Phonetic category recalibration : What are the categories?
Date of Original Version
Abstract or Description
Listeners use lexical or visual context information to recalibrate auditory speech perception. After hearing an ambiguous auditory stimulus between /aba/ and /ada/ coupled with a clear visual stimulus (e.g., lip closure in /aba/), an ambiguous auditory-only stimulus is perceived in line with the previously seen visual stimulus. What remains unclear, however, is what exactly listeners are recalibrating: phonemes, phone sequences, or acoustic cues. To address this question we tested generalization of visually-guided auditory recalibration to (1) the same phoneme contrast cued differently (i.e., /aba/-/ada/ vs. /ibi/-/idi/ where the main cues are formant transitions in the vowels vs. burst and frication of the obstruent), (2) a different phoneme contrast cued identically (/aba/-/ada/ vs. /ama/-/ana/ both cued by formant transitions in the vowels), and (3) the same phoneme contrast with the same cues in a different acoustic context (/aba/-/ada/ vs. /ubu/-/udu/). Whereas recalibration was robust for all recalibration control trials, no generalization was found in any of the experiments. This suggests that perceptual recalibration may be more specific than previously thought as it appears to be restricted to the phoneme category experienced during exposure as well as to the specific manipulated acoustic cues. We suggest that recalibration affects context-dependent sub-lexical units.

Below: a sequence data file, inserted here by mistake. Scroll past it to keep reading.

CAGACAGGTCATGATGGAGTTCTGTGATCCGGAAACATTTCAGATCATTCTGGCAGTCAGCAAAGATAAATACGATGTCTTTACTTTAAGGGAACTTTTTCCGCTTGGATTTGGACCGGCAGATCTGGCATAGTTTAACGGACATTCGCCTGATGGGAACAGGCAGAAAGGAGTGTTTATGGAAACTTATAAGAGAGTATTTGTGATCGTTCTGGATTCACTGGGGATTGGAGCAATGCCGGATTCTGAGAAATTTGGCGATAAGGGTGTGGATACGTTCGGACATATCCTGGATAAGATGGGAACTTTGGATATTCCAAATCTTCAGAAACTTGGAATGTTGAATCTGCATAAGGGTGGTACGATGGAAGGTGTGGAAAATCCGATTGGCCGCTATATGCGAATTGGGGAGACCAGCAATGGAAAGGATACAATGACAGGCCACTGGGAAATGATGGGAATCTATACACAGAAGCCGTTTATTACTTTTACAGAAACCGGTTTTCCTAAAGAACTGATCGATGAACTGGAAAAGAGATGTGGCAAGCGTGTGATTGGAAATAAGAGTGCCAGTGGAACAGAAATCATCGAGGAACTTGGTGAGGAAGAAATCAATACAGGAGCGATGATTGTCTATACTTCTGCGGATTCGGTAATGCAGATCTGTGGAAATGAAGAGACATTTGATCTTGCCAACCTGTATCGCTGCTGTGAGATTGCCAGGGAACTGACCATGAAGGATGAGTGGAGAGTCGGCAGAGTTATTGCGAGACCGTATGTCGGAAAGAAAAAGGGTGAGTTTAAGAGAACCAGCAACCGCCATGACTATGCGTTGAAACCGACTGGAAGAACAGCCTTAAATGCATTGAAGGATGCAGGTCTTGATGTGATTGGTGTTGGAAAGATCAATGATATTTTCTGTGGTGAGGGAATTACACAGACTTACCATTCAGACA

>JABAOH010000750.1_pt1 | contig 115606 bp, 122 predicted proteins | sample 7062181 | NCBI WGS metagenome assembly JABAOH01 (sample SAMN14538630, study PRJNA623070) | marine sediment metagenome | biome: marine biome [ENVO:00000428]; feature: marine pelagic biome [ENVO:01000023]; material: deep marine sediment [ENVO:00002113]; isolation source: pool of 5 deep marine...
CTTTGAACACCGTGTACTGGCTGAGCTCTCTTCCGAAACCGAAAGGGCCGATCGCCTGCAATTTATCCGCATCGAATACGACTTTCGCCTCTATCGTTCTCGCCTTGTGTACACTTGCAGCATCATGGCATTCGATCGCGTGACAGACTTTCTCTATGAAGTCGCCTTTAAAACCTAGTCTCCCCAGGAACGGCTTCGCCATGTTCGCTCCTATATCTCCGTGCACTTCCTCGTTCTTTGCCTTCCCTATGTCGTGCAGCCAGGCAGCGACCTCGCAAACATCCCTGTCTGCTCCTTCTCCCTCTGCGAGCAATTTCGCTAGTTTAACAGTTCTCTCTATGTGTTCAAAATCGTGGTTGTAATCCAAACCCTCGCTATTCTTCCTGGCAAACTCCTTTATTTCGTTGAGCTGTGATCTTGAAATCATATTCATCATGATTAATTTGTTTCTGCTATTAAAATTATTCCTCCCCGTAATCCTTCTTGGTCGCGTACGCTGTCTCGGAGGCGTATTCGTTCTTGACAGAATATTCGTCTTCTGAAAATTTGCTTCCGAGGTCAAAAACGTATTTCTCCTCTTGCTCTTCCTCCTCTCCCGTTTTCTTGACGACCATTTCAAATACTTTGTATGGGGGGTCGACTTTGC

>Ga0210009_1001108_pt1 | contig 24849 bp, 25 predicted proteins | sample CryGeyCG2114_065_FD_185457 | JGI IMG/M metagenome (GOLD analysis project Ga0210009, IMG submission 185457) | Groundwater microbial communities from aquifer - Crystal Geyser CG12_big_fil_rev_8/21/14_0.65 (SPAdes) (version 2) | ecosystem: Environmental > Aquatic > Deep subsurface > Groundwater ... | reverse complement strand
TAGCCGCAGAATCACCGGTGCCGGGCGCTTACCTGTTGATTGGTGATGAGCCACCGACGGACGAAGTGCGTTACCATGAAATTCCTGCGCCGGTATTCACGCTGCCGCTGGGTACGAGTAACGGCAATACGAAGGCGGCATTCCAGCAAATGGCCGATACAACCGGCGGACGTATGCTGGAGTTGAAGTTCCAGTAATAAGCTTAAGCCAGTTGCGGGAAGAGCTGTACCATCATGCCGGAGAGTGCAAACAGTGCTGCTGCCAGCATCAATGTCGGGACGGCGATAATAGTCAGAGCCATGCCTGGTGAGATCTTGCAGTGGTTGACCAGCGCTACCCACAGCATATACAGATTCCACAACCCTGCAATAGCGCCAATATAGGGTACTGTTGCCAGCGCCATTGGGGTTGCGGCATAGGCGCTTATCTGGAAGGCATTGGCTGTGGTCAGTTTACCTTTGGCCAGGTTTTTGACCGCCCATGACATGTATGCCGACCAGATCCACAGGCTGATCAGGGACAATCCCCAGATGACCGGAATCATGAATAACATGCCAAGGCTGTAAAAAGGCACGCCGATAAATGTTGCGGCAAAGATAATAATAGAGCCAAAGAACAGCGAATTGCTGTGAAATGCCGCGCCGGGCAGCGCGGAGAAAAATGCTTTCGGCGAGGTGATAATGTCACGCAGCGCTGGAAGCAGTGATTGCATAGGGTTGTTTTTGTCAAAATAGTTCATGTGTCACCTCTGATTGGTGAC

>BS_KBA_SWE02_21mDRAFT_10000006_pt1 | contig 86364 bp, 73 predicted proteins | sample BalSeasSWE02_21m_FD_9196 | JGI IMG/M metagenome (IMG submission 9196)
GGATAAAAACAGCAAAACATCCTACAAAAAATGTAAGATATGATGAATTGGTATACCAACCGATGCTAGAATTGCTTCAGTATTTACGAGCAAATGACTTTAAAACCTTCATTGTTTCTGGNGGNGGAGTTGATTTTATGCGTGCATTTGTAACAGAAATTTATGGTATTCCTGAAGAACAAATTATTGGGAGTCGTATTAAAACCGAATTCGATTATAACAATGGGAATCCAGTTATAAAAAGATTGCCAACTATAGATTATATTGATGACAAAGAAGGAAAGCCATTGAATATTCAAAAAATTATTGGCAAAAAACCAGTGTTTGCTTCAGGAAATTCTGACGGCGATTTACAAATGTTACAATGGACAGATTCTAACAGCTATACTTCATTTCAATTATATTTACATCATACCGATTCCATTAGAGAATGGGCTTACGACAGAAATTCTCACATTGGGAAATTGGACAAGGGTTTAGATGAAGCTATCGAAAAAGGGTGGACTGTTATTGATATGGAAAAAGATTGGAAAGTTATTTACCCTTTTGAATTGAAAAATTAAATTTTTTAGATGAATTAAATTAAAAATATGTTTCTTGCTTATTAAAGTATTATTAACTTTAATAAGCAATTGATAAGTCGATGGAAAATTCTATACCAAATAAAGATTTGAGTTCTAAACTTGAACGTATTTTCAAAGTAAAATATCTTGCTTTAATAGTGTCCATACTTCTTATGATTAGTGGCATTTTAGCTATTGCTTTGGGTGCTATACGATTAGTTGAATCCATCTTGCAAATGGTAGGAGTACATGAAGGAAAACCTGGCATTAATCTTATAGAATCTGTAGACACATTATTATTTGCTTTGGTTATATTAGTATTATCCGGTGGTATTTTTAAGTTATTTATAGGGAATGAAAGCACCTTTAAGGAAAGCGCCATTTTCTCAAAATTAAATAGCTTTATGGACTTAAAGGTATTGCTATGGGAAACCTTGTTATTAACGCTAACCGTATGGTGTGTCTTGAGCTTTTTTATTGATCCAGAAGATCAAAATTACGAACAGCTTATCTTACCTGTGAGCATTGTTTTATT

Journal of Phonetics, 45, 91-105.